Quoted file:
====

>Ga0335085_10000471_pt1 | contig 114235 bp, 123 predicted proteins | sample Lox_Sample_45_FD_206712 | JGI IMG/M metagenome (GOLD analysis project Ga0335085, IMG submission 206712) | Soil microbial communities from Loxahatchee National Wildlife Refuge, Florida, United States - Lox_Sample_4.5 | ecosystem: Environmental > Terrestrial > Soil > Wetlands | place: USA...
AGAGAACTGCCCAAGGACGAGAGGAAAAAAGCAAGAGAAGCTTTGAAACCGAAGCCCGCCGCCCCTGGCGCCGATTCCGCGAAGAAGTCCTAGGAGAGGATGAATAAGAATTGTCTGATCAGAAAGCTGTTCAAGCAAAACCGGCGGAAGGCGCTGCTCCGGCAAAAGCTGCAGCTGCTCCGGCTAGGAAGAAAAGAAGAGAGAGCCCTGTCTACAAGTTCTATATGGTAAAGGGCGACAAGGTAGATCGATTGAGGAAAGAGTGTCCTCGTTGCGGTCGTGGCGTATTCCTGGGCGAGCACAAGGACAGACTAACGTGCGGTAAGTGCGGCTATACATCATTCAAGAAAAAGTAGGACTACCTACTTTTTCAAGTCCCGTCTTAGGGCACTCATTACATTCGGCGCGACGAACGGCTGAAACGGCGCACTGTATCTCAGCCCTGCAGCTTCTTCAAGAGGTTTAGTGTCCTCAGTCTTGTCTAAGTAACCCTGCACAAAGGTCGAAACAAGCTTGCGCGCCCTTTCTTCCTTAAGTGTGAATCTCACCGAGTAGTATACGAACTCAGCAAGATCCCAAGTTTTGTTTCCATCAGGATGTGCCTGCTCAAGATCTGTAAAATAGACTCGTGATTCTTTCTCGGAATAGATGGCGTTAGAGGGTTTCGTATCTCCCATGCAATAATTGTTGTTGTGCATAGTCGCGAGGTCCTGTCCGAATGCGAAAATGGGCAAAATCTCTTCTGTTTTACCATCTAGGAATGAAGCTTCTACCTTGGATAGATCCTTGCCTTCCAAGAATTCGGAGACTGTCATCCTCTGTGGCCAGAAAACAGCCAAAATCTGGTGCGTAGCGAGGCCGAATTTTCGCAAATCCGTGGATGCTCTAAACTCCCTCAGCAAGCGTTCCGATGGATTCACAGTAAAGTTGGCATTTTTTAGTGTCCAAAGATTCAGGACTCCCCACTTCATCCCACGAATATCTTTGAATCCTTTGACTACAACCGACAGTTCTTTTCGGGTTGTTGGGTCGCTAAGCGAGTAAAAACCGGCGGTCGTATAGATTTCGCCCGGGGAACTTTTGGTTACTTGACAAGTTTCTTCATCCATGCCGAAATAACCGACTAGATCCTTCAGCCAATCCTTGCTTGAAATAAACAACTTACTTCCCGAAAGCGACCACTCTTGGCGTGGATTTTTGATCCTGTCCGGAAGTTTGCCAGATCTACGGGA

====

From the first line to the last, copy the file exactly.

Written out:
>Ga0335085_10000471_pt1 | contig 114235 bp, 123 predicted proteins | sample Lox_Sample_45_FD_206712 | JGI IMG/M metagenome (GOLD analysis project Ga0335085, IMG submission 206712) | Soil microbial communities from Loxahatchee National Wildlife Refuge, Florida, United States - Lox_Sample_4.5 | ecosystem: Environmental > Terrestrial > Soil > Wetlands | place: USA...
AGAGAACTGCCCAAGGACGAGAGGAAAAAAGCAAGAGAAGCTTTGAAACCGAAGCCCGCCGCCCCTGGCGCCGATTCCGCGAAGAAGTCCTAGGAGAGGATGAATAAGAATTGTCTGATCAGAAAGCTGTTCAAGCAAAACCGGCGGAAGGCGCTGCTCCGGCAAAAGCTGCAGCTGCTCCGGCTAGGAAGAAAAGAAGAGAGAGCCCTGTCTACAAGTTCTATATGGTAAAGGGCGACAAGGTAGATCGATTGAGGAAAGAGTGTCCTCGTTGCGGTCGTGGCGTATTCCTGGGCGAGCACAAGGACAGACTAACGTGCGGTAAGTGCGGCTATACATCATTCAAGAAAAAGTAGGACTACCTACTTTTTCAAGTCCCGTCTTAGGGCACTCATTACATTCGGCGCGACGAACGGCTGAAACGGCGCACTGTATCTCAGCCCTGCAGCTTCTTCAAGAGGTTTAGTGTCCTCAGTCTTGTCTAAGTAACCCTGCACAAAGGTCGAAACAAGCTTGCGCGCCCTTTCTTCCTTAAGTGTGAATCTCACCGAGTAGTATACGAACTCAGCAAGATCCCAAGTTTTGTTTCCATCAGGATGTGCCTGCTCAAGATCTGTAAAATAGACTCGTGATTCTTTCTCGGAATAGATGGCGTTAGAGGGTTTCGTATCTCCCATGCAATAATTGTTGTTGTGCATAGTCGCGAGGTCCTGTCCGAATGCGAAAATGGGCAAAATCTCTTCTGTTTTACCATCTAGGAATGAAGCTTCTACCTTGGATAGATCCTTGCCTTCCAAGAATTCGGAGACTGTCATCCTCTGTGGCCAGAAAACAGCCAAAATCTGGTGCGTAGCGAGGCCGAATTTTCGCAAATCCGTGGATGCTCTAAACTCCCTCAGCAAGCGTTCCGATGGATTCACAGTAAAGTTGGCATTTTTTAGTGTCCAAAGATTCAGGACTCCCCACTTCATCCCACGAATATCTTTGAATCCTTTGACTACAACCGACAGTTCTTTTCGGGTTGTTGGGTCGCTAAGCGAGTAAAAACCGGCGGTCGTATAGATTTCGCCCGGGGAACTTTTGGTTACTTGACAAGTTTCTTCATCCATGCCGAAATAACCGACTAGATCCTTCAGCCAATCCTTGCTTGAAATAAACAACTTACTTCCCGAAAGCGACCACTCTTGGCGTGGATTTTTGATCCTGTCCGGAAGTTTGCCAGATCTACGGGA